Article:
The global threat environment has intensified resulting in business continuity, disaster recovery, crisis management, and emergency response becoming an area of focus for board of directors, executive leaders, clients, customers, and regulators.  This increased focus has resulted in greater maturity and heightened expectations around response, recovery, and communication capabilities.

Business continuity management identifies these potential threats and impacts to your business, creates the organizational resilience and recovery capabilities for an appropriate level of response, and safeguards the interests of your customers, employees, reputation, and value.   Potential threats include items such as natural disasters, technological failures, data breaches, human error, fire, terrorism, lawsuits, misconduct, acts of violence, labor action, or drop in share price.

There are multiple components encompassing a robust business continuity program, in addition to several ancillary items such as event/incident management, disaster recovery, crisis management, and emergency response. The terminology used within industries, by regulations, and across vendors is inconsistent at best, so we recommend focusing on the components rather than debating the nomenclature.  Below are the components.

  • Business Continuity Management Framework
    • The framework defining the organizational vision to ensure continued business function, in case of a disruptive event, through resilience, recovery, and contingency measures.  This includes management of policies, roadmaps, risk tolerance, awareness, legal considerations and regulatory requirements.
  • Compliance and Oversight
    • The structure and oversight that continually confirms compliance through monitoring, exception tracking, risk reporting, threat assessment, and response. This is typically managed through a governance committee with key business and information technology stakeholders.
  • Business Continuity Plan (BCP)
    • The plan that guides the response, resumption, recovery and contingency to restore operations, to a predefined service level, following a disruptive event.  The plan includes items such as the scope, reference artifacts, responsibilities, contacts, triggers, activities, and communication channels.
  • Business Impact Analysis (BIA)
    • The identification of how operational activities are impacted by a potential uncontrolled and non-specific disruptive event.  This includes defining service levels for Maximum Acceptable Outage (MAO), Recovery Time Objective (RTO), Recovery Point Objective (RPO), and Maximum Data Loss (MDL).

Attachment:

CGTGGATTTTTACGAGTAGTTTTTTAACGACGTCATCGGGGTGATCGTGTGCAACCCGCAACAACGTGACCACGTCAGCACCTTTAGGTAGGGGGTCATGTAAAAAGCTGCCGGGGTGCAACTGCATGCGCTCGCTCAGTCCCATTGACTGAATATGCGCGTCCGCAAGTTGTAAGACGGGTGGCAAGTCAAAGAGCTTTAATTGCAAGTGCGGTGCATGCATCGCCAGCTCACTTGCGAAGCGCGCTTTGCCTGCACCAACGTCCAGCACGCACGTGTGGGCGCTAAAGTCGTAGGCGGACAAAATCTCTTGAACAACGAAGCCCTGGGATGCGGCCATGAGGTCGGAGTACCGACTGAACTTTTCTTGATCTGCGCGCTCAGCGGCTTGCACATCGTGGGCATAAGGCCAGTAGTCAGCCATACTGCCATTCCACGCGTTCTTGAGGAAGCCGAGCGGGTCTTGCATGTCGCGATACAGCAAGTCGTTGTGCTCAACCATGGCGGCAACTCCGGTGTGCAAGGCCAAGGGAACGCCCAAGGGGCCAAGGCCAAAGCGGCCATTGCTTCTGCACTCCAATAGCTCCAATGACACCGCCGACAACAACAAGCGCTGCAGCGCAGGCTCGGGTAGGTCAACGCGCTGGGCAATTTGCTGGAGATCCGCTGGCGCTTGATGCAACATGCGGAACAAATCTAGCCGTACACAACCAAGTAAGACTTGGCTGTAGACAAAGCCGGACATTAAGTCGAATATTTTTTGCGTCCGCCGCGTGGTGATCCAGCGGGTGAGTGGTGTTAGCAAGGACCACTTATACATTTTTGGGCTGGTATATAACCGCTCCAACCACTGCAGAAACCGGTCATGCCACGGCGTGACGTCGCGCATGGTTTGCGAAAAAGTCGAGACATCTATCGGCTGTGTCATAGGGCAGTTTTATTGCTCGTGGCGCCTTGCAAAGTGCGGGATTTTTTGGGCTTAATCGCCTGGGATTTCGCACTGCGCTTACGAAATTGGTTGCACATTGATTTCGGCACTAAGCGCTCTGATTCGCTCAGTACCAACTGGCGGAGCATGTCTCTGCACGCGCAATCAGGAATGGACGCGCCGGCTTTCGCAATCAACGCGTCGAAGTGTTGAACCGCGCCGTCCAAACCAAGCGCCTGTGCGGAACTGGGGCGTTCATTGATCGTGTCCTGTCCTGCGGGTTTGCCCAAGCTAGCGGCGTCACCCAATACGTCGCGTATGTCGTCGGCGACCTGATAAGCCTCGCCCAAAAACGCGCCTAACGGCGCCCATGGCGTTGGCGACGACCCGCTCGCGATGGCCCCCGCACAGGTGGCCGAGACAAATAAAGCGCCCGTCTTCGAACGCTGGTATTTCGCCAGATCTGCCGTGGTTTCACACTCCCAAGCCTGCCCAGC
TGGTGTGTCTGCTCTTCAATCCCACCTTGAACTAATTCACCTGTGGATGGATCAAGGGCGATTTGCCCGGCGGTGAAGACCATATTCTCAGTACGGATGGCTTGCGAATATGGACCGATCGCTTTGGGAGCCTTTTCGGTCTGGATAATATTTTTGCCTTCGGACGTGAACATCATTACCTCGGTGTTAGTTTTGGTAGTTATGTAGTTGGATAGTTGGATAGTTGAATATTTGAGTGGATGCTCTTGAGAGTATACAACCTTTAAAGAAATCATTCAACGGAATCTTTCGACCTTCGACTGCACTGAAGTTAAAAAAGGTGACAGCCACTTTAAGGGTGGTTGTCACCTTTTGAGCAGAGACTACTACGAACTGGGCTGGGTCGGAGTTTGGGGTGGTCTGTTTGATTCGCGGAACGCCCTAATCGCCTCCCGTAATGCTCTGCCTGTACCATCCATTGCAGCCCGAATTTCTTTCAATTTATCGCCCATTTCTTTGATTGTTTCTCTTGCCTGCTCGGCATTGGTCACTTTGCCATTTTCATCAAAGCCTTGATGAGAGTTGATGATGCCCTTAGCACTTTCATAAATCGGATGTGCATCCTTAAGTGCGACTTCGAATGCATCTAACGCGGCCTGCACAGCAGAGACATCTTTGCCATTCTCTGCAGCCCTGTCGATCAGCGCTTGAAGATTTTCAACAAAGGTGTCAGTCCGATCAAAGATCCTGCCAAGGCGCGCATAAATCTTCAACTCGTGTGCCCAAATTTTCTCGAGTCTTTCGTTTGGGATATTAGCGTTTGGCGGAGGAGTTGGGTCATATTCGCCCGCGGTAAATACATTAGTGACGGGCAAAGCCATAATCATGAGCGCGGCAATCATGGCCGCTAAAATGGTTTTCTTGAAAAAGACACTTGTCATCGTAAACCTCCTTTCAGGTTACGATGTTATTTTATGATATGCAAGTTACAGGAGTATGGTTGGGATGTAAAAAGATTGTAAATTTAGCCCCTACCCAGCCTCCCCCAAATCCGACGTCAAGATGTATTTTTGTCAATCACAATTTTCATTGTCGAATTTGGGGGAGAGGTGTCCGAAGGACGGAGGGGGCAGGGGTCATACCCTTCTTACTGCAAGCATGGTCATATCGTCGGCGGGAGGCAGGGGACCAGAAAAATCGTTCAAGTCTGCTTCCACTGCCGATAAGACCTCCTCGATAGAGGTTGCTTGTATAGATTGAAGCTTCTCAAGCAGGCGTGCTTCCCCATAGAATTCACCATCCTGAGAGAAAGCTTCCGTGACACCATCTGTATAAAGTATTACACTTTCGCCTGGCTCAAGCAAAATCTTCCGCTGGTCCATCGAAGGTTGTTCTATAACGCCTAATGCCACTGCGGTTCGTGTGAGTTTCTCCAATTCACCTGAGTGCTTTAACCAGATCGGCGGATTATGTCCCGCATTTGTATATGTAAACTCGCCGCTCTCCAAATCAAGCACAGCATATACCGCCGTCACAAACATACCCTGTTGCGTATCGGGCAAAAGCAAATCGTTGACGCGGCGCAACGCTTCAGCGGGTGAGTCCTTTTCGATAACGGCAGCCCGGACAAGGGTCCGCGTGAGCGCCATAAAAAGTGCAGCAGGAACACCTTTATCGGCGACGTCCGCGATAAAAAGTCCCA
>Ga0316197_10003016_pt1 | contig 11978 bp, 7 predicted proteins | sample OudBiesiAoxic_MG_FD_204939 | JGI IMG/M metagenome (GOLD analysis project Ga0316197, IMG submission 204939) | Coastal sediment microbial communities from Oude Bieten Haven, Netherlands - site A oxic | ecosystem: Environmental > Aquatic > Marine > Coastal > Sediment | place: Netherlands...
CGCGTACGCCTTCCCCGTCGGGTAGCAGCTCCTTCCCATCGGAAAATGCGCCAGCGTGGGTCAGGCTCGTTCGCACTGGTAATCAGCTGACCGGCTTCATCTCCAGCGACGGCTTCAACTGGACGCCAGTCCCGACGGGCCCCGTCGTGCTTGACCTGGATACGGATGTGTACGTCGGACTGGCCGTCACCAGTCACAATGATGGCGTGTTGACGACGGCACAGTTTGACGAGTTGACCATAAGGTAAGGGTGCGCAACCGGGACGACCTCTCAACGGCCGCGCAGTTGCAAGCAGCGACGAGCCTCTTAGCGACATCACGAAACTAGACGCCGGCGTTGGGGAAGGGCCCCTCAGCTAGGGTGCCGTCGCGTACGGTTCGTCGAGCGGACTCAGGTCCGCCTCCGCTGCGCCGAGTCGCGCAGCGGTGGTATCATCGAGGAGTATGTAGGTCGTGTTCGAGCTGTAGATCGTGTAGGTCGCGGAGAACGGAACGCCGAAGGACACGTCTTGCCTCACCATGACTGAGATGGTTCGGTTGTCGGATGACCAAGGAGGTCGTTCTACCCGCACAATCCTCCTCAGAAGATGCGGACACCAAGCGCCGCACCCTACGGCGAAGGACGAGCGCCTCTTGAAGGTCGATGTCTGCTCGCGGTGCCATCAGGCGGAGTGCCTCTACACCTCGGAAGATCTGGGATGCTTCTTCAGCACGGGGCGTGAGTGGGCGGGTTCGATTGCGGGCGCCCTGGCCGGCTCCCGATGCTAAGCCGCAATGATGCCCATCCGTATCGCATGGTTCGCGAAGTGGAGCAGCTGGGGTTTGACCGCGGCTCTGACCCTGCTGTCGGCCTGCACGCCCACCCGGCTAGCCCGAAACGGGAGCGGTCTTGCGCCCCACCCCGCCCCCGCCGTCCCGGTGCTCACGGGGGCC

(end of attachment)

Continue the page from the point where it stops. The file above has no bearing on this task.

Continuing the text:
• Risk Assessment (RA)
    • The process to identify the inherent risks that may cause a disruptive event. The assessment includes evaluating the likelihood and impact of the inherent risks as well as the controls and effectiveness to mitigate and address any residual risk.
  • Incident Management
    • The management and process for handling alerts and events that can lead to the loss of operations, services, or functions.  Incidents can escalate into a crisis or emergency, although incident management is typically broader in scope than only business continuity related activities.
  • Business Recovery
    • The planning and execution of proactive and reactive measures to maintain or resume business functions in the case of a disruptive event.  This is primarily focused around personnel, equipment, suppliers, facilities and supporting operations and will incorporate disaster recovery strategies.
  • Disaster Recovery
    • The planning and execution of proactive and reactive measures to maintain or recover information technology infrastructure, applications, and data following a disruptive event.  These practices coincide with a defined level of service identified during the business impact analysis and risk assessment.
  • Crisis Management
    • The management of an event with the goal of avoiding or minimizing damage to the organization’s profitability, reputation, or capability to operate.  This covers the actual event but also plans to anticipate a crisis before it happens as well as managing the fallout once the dust has settled.
  • Emergency Response
    • The procedures for an unexpected event requiring immediate action due to the potential threat to human life or health, environments, or property.  This includes preparing to handle an emergency, responding safely to an emergency, and preventing residual effects.
  • Vendor Management
    • The management of your vendors to ensure they meet business recovery requirements by conducting due diligence reviews and performing strategic and tactical partnering during exercises.  In a nutshell, an organization cannot outsource their business continuity risk.
  • Monitoring and Reporting
    • A set of established controls, a checks and balances, to ensure risks are being identified and addressed according to the risk tolerance thresholds.  A proper set of controls will help ensure the program is working as planned, accountability has been established, and provides overall confidence.
  • Test and Exercise
    • When a crisis occurs, organizations need confidence the planning and preparation activities work, and they can effectively manage the situation. This is achieved through proper exercising to help validate everyone understands their role and drives value to fully optimize the investment.
  • Training and Awareness
    • Awareness and training are used to maximize your business continuity management value and to minimize cost. Best-in-class programs create awareness and training for executive response, role-specific training, and general employee awareness and education.